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Questions tagged [tensors]

For questions about tensors, tensor computation and specific tensors (e.g.curvature tensor, stress tensor). Tensor calculus is a technique that can be regarded as a follow-up on linear algebra. It is a generalisation of classical linear algebra. In classical linear algebra one deals with vectors and matrices.

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An Introduction to Tensors

As a physics student, I've come across mathematical objects called tensors in several different contexts. Perhaps confusingly, I've also been given both the mathematician's and physicist's definition, ...
Noldorin's user avatar
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43 votes
3 answers
32k views

What is the metric tensor on the n-sphere (hypersphere)?

I am considering the unit sphere (but an extension to one of radius $r$ would be appreciated) centered at the origin. Any coordinate system will do, though the standard angular one (with 1 radial and $...
Jānis Lazovskis's user avatar
16 votes
2 answers
5k views

What is the practical difference between abstract index notation and "ordinary" index notation

I understand that in "normal" index notation the indexes can be thought of as coordinates of scalar values inside a tabular data structure, while in the abstract index notation they can not. However, ...
Daniel Mahler's user avatar
13 votes
1 answer
2k views

Prove the Curvature Tensor is a Tensor

For an affine connection $\nabla$, prove the curvature R $R(X,Y,Z,\alpha)=\alpha(\nabla_X \nabla_Y Z - \nabla_Y \nabla_X Z -\nabla_{[X,Y]}Z)$ with $X,Y,Z$ vector fields and $\alpha$ a co-vector, is ...
Phibert's user avatar
  • 773
2 votes
1 answer
347 views

Mathematical properties of Rank-$N$ tensors where $N$>2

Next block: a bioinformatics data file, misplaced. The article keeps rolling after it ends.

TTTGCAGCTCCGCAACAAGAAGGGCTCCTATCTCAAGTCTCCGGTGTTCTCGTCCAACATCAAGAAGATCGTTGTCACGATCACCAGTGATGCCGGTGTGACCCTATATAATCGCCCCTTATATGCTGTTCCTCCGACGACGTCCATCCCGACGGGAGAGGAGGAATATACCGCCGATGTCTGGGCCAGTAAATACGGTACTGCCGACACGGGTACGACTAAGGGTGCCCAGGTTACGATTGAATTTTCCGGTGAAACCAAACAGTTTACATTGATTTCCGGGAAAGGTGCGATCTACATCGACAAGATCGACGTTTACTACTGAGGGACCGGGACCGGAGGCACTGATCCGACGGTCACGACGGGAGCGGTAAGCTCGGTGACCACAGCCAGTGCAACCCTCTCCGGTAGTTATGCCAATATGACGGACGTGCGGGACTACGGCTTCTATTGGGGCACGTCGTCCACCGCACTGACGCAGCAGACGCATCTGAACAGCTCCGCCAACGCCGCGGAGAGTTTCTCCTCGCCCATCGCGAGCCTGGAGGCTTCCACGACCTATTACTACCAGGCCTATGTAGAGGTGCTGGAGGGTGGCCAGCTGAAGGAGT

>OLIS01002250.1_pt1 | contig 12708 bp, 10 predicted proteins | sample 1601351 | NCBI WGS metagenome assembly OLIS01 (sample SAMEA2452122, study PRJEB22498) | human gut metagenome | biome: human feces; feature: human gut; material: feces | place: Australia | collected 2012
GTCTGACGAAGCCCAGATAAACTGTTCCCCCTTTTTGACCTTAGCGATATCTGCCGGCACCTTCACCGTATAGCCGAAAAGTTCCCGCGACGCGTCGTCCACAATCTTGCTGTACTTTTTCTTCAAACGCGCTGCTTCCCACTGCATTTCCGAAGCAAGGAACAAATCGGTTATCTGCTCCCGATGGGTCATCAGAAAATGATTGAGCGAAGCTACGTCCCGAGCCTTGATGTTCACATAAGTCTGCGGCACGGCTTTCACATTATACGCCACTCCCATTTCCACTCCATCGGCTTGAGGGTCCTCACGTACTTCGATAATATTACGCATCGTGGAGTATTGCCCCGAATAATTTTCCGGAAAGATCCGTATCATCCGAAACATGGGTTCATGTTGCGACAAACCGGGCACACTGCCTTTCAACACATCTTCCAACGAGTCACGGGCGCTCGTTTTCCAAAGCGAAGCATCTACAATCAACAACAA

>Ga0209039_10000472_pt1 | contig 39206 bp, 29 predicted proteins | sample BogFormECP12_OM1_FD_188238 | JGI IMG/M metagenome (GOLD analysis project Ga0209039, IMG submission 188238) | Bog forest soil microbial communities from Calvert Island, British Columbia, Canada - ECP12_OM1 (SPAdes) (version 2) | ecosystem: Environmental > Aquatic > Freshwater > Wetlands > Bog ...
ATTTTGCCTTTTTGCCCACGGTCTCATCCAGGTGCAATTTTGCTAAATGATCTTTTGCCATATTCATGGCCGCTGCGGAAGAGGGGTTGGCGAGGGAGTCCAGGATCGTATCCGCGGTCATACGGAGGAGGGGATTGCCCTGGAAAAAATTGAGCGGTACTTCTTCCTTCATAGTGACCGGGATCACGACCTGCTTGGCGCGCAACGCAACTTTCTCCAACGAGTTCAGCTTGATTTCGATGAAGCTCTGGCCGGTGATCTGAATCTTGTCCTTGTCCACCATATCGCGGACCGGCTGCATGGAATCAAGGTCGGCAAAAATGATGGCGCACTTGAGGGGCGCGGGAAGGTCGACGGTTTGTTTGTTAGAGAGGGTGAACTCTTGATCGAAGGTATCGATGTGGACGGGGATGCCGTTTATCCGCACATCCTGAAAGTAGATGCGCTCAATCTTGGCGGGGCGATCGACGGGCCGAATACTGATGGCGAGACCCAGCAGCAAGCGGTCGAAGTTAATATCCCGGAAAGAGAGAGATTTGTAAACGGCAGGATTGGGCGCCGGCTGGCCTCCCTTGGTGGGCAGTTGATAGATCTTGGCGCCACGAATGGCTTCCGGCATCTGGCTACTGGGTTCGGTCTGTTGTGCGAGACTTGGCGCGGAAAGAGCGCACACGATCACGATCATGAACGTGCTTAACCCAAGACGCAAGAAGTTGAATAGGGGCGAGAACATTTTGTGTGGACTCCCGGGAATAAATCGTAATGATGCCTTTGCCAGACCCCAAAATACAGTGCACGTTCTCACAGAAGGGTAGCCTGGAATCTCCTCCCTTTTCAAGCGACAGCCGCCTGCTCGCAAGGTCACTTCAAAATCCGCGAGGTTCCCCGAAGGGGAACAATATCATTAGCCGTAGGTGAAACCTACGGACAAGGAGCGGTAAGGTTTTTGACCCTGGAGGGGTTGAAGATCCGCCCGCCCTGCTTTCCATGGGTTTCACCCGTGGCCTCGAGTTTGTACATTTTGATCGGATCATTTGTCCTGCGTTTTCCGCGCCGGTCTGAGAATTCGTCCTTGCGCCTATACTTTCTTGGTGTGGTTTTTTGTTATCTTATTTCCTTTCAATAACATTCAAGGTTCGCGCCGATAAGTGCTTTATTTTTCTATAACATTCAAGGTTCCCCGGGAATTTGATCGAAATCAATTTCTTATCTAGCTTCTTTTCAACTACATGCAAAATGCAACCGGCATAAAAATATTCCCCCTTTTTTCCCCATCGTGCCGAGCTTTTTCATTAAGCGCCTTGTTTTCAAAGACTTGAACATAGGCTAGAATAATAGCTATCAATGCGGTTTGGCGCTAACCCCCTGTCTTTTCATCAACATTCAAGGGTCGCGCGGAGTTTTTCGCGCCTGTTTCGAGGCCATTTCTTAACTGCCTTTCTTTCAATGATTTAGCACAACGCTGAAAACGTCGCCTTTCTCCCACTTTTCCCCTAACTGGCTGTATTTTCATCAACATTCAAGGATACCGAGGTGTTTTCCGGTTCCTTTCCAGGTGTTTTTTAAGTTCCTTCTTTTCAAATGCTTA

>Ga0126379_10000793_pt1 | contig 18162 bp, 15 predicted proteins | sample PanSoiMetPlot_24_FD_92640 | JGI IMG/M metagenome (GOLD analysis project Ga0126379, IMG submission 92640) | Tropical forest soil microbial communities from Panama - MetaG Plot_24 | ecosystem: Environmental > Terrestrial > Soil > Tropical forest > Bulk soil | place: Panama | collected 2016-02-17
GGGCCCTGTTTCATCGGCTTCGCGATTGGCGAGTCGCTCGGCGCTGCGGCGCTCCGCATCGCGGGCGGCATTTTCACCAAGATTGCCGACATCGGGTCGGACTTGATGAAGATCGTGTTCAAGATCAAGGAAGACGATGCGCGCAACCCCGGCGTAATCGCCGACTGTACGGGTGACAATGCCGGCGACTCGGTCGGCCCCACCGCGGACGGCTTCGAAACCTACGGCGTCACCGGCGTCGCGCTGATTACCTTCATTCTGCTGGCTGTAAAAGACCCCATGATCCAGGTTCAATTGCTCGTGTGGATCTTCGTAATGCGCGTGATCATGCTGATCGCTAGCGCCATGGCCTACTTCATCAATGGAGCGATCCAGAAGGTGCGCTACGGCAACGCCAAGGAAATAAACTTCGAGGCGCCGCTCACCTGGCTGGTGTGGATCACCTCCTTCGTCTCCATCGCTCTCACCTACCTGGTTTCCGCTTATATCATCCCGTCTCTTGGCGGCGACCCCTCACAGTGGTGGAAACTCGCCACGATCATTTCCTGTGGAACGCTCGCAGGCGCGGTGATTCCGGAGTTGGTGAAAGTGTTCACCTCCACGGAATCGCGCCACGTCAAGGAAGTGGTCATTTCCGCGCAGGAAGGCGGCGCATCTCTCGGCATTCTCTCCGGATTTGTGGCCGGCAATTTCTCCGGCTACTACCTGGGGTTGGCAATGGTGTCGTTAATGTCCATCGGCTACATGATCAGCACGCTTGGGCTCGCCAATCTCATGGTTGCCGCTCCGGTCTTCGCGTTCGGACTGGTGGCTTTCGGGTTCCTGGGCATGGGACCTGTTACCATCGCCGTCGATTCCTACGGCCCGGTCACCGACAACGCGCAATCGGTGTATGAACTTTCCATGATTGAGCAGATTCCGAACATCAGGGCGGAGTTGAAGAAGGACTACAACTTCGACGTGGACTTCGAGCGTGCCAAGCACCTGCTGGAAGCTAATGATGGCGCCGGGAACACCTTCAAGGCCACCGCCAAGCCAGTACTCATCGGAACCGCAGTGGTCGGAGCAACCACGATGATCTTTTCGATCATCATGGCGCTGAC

WARNING: This question might not have all the necessary tags. I asked about the uses of rank-$N$ tensors in physics on physics stackexchange, but for some reason it was closed saying that my question ...
Rounak Sarkar's user avatar
94 votes
5 answers
52k views

What is a covector and what is it used for?

From what I understand, a covector is an object that takes a vector and returns a number. So given a vector $v \in V$ and a covector $\phi \in V^*$, you can act on $v$ with $\phi$ to get a real number ...
Mike Flynn's user avatar
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19 votes
2 answers
6k views

What does shear mean?

As I understand it, the gradient of a vector field can be decomposed into parts that relate to the divergence, curl, and shear of the function. I understand what divergence and curl are (both ...
user224772's user avatar
158 votes
7 answers
19k views

Does a "cubic" matrix exist?

Well, I've heard that a "cubic" matrix would exist and I thought: would it be like a magic cube? And more: does it even have a determinant - and other properties? I'm a young student, so... please don'...
Ian Mateus's user avatar
  • 7,441
47 votes
2 answers
21k views

Tensor product and Kronecker Product

Is there any difference between tensor product and Kronecker Product?
Manikanta Borah's user avatar
3 votes
2 answers
584 views

Why is tensor from a vector space covariant, not contravariant?

My teacher defined a tensor as a linear application $$T: V \times V \times \dots \times V^* \dots \times V^* \rightarrow \mathbb{R} $$ (given $V$ vector space and $V^*$ its dual). After other things ...
fcoulomb's user avatar
  • 349
241 votes
8 answers
141k views

What are the Differences Between a Matrix and a Tensor?

What is the difference between a matrix and a tensor? Or, what makes a tensor, a tensor? I know that a matrix is a table of values, right? But, a tensor?
Aurelius's user avatar
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33 votes
5 answers
15k views

Why isn't there a contravariant derivative? (Or why are all derivatives covariant?)

Question: If there exists a covariant derivative, then why doesn't there also exist a "contravariant derivative"? Why are all or most forms of differentiation "covariant", or rather why do all or most ...